Amira Salaam Amro lived several lives before settling down in New York in 2002. Raised during trips between Dubai, Geneva and very quickly America and its most prestigious universities, the Lebanese woman was nourished with influences. They are what forged her character: a serial entrepreneur with one foot in cycling and the other in fashion. A woman that we cannot help but admire due to her genuine simplicity beyond appearances and whose ultimate joy is being a mom. Today, these same influences are perceptible in an entirely different way through touches in her house. Details are particularly important for Dean, her husband. According to him, “They can change everything and give a particular style to an interior or an architecture.” A finding which came after years of impartial influence on real estate in the American city. Moreover, we willingly believe Dean. In fact, it’s hard not to when you look more closely at their decoration. Especially when we behold the carved ceramics by Fernand Léger – which appear in touches of primary colors during our exploration – or the oriental rugs that punctuate the floor. It’s all in the details. Even if, at first, it all rather seems to look like a perfectly executed demonstration of the American Hollywood Regency style. Precious, down to the choice of materials used. Impressive, even in the use of the volumes. An illusion which is quickly broken since life at the heart of this house with an incredible garden at only a short walk from the High Line in Chelsea, is anything but stagnant.
Amira, can you tell us who you are?
I am a Lebanese-Iranian-American. I was born in Beirut, I studied in Dubai and Geneva, and then I left for the United States where I studied English Literature at Stanford, and law at Georgetown University. I moved to New York in 2002. Above all, I am the mother of two boys, Tarek and Zayd. These last few years, I also have started several entrepreneurial projects. I opened cycling and barre studios, Flywheel Sports, in Dubai, with the potential expansion throughout the Middle East. I was also part of the international launch of Pati de St Barth with my friend Laura Tolede. It’s a collection of tee-shirts, swimwear and accessories, with the logo “St Barth French West Indies” that was created by Laura’s aunt 30 years ago. We are currently developing the brand worldwide and had a great launch with J. Crew.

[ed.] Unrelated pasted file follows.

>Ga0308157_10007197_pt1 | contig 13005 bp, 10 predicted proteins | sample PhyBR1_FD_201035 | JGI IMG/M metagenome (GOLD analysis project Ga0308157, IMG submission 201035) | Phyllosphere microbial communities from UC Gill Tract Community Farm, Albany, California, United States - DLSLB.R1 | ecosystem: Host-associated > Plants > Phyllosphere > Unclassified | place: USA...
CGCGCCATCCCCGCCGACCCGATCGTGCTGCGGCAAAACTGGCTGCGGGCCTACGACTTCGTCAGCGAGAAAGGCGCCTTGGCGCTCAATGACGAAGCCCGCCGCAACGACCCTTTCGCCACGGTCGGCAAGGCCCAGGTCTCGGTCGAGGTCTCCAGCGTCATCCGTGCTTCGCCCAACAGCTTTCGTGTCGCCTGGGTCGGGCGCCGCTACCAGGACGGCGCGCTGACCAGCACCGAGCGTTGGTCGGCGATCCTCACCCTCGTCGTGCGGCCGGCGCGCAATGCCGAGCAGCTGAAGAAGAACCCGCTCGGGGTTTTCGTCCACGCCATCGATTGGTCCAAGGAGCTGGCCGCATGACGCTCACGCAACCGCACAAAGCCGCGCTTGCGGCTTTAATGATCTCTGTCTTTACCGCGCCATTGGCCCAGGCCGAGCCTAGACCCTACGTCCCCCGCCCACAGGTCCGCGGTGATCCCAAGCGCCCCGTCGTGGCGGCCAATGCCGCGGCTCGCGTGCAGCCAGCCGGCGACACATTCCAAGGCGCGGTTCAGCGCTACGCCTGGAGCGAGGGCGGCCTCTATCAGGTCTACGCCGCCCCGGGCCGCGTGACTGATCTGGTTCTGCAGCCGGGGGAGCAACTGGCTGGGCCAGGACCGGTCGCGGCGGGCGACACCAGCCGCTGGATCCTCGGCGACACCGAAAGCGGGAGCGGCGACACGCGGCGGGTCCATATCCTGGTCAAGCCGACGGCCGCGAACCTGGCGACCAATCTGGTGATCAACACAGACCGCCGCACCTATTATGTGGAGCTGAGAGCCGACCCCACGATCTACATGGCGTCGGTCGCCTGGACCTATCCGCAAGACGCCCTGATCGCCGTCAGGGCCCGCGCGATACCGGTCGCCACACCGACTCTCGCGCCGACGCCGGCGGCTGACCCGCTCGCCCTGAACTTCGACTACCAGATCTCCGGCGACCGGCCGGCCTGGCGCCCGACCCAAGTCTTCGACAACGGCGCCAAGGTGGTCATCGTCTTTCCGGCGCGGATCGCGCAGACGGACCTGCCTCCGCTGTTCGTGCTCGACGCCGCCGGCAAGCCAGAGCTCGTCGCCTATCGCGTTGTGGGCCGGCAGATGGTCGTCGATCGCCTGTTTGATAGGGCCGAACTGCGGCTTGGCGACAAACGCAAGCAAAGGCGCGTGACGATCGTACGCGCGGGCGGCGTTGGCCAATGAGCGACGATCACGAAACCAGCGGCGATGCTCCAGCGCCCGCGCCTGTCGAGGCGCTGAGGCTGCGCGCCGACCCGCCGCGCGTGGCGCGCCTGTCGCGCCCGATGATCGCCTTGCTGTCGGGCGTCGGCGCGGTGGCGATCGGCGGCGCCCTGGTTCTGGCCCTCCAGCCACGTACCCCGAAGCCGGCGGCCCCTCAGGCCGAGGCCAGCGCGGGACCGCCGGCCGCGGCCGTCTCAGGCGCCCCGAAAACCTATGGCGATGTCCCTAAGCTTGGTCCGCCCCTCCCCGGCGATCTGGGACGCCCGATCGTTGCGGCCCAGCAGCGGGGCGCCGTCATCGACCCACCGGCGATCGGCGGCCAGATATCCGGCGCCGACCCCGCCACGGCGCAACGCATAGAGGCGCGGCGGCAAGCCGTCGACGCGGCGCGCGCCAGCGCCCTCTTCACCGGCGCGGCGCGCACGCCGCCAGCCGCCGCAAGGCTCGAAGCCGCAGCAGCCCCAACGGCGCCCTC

What was your education in terms of interior design?
I did not study interior design at school. However, I did grow up with parents who have always appreciated art, design, and who instilled in me love and respect for one’s home. For my family, our home is a refuge, especially in such a lively and animated city like New York. My husband Dean works in real estate with his family. He builds residential buildings and renovates old ones. He really pays attention to details. They change everything, and give a particular style to a home and an architecture.
How would you define your style in terms of decoration?
We like the modern era of the 50’s-60’s, Art Deco and the Hollywood Regency style, but always when we can choose to mix small ethnic and personal touches with it. My husband and I both have origins from the Middle East, and so we like the ancient Persian and tribal rugs, that remind us our childhoods (Ziegler Sultanabad, Suzani and Malayer rugs). We have also been collecting art since our wedding, specifically ceramics by Léger and Picasso. We worked with Studio Sofield for the interior design and architecture of our home. Indeed, Bill Sofield manages to mix glamourous elements with functionality and simplicity. On the other hand, we never let one designer choose everything. We were involved in all the decisions and choices for our house.